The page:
Good News for the Day, January 13, 2018
Saturday of the First Week in Ordinary Time (310)
Jesus went out walking along the sea. A significant crowd came to him and he would teach them. As he was passing by once, He saw Levi, Alphaeus’s son, sitting at the tax collecting office. Jesus said to him, “Follow me.” He got up and followed Jesus. While Jesus was eating dinner in Levi’s house later, some tax collectors and other people with bad reputations were sitting by Jesus and his followers; for many such people followed him. Some educated Pharisees saw that Jesus was eating alongside disreputable people and tax collectors and asked his followers, “Why does he eat alongside tax collectors and such scandalous people?” Jesus overheard them and addressed them, “Healthy people do not need a physician, sick ones do. I have not come to call people who are all right, but ones who have gone astray—sinners.” (Mark 2)
It seems clear that Jesus attracted “bad guys.” Tax-collectors earned their living by enforcement—Rome required a certain amount of money, and an official tax collector could call on the Roman military to collect it—plus whatever he himself could “skim.” “Sinners” meant public sinners in some sense—You might think “sexual harassers,” women thought to sleep around, people who lie or exaggerate about their accomplishments, sullen, angry, ranting men (and women), arrogant or snobby people of wealth, the lazy and foul-mouthed. The unlikable sort. The one you and I tend to look down on, and judge in our hearts. Maybe just the real people you don’t like.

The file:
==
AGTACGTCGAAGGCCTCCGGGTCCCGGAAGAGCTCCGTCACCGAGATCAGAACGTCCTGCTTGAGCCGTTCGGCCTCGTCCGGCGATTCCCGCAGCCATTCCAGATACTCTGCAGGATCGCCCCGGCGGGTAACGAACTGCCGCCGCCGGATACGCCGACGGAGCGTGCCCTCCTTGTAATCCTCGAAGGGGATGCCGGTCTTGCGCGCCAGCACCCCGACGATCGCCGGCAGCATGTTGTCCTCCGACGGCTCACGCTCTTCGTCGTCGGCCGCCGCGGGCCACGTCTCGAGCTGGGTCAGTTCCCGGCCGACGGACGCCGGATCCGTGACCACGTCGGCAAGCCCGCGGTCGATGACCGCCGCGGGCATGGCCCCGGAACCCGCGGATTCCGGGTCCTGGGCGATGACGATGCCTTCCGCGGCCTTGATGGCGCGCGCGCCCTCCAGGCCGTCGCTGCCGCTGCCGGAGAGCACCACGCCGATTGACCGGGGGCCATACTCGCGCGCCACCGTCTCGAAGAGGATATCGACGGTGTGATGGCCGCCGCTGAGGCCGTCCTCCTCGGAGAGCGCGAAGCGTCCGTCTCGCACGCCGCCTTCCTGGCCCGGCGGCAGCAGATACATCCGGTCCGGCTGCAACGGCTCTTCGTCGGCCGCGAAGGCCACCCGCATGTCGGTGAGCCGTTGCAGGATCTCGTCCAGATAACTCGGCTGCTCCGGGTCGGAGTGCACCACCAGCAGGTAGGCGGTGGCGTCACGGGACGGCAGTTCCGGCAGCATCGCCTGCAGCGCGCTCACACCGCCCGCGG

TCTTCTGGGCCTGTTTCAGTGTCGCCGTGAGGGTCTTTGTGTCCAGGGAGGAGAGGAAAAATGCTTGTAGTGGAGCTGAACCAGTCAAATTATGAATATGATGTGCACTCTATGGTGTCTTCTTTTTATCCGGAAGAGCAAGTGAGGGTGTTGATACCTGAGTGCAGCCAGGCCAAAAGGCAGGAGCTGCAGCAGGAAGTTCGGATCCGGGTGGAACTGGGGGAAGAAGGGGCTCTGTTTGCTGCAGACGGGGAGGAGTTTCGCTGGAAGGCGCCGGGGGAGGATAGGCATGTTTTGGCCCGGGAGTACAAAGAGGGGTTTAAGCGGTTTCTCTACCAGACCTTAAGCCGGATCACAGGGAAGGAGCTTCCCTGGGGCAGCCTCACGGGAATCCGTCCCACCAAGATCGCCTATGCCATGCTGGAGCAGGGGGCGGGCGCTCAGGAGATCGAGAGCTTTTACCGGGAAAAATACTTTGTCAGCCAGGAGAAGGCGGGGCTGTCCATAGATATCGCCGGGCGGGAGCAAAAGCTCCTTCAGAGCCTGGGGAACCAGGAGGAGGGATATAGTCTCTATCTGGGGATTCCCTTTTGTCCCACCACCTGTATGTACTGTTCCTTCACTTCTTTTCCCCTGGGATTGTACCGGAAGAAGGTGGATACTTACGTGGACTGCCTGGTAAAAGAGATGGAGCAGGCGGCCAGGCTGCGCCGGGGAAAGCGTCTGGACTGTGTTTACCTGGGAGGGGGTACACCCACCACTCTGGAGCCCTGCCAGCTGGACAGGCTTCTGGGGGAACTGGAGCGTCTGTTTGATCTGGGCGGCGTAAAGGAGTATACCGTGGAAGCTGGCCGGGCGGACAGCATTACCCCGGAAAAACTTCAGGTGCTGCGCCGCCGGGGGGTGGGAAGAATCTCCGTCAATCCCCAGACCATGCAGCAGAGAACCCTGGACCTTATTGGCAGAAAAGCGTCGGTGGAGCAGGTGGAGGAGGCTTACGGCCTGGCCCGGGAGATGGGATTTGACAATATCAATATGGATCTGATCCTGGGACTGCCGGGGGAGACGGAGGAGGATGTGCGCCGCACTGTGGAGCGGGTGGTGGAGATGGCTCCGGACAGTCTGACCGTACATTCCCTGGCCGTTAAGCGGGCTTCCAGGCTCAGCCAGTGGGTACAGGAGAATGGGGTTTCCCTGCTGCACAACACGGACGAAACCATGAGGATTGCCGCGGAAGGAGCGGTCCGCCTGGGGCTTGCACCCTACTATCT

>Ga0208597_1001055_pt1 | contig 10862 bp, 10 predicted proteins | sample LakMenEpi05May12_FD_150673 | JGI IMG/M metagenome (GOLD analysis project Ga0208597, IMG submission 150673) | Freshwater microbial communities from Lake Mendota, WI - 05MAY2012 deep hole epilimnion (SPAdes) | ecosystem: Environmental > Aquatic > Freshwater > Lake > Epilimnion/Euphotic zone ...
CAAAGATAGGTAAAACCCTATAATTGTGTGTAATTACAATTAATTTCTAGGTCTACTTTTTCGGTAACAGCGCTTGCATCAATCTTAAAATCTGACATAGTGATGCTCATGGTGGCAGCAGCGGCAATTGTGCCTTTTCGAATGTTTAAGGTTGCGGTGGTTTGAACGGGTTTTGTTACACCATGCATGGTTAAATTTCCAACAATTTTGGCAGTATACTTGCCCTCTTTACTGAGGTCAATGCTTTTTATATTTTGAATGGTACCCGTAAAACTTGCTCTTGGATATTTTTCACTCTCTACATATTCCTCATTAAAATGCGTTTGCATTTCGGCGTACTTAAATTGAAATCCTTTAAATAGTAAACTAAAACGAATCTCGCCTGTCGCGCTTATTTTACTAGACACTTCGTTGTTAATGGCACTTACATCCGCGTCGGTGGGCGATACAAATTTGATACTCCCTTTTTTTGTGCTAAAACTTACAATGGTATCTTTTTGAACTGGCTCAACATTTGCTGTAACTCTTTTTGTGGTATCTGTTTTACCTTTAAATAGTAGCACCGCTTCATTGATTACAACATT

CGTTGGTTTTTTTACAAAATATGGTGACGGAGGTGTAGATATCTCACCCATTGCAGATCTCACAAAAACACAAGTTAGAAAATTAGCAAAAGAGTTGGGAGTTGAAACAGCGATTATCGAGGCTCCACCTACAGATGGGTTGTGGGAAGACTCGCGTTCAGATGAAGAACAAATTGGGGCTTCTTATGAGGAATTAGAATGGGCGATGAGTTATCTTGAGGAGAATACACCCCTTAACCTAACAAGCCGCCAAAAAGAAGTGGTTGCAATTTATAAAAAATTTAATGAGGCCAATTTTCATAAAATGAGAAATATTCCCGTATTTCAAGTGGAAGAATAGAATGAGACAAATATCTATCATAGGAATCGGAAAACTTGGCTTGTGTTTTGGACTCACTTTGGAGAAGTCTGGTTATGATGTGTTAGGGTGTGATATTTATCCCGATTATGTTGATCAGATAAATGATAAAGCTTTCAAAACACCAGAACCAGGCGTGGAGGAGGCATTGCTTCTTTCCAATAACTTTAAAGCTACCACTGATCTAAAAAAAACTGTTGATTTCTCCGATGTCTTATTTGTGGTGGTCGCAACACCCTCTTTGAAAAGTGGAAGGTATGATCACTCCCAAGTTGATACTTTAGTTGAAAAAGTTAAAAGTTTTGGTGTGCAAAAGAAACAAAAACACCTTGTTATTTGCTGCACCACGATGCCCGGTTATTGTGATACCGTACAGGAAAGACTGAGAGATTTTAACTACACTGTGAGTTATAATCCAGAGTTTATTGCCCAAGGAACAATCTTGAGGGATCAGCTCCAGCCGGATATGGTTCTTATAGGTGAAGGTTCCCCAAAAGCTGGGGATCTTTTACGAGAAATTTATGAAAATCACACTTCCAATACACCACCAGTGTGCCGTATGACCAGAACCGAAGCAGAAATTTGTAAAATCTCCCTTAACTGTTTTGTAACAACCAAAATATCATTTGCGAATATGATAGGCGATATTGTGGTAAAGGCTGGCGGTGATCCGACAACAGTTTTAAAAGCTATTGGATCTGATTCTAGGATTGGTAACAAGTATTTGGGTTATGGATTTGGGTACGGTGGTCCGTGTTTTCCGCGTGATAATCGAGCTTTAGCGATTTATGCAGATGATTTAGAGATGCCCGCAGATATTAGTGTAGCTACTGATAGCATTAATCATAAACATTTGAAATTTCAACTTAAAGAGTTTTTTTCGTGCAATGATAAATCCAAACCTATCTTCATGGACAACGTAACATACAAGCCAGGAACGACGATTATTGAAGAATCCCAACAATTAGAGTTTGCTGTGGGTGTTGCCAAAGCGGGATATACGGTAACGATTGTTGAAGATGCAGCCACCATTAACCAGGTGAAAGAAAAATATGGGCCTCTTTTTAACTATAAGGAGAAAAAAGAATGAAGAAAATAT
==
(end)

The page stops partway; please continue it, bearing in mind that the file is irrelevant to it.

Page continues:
The Good News challenges you to associate with such people, to count ourselves as one of them, and admit that you and I have faults that—to some—make us to them arrogant, or stubborn or stupid—or self-righteous. A follower of Jesus is just not (self-)righteous, not a judge of others.
You and I are “with Jesus” in daily living—not as superior and morally perfect people, but as human beings who want to love and be loved—reaching out to our equals, seeing brothers and sisters, no matter how repulsed, judgmental or hurt we may feel. The person at peace with God, our Father, knows that every sinner—including yourself—is a potential saint, someone like yourself, needing to be loved, forgiven, comforted, understood as best we can. It is in and with such an attitude—such a Spirit—that true joy and the celestial banquet of mutual nourishment becomes real. There lies true happiness.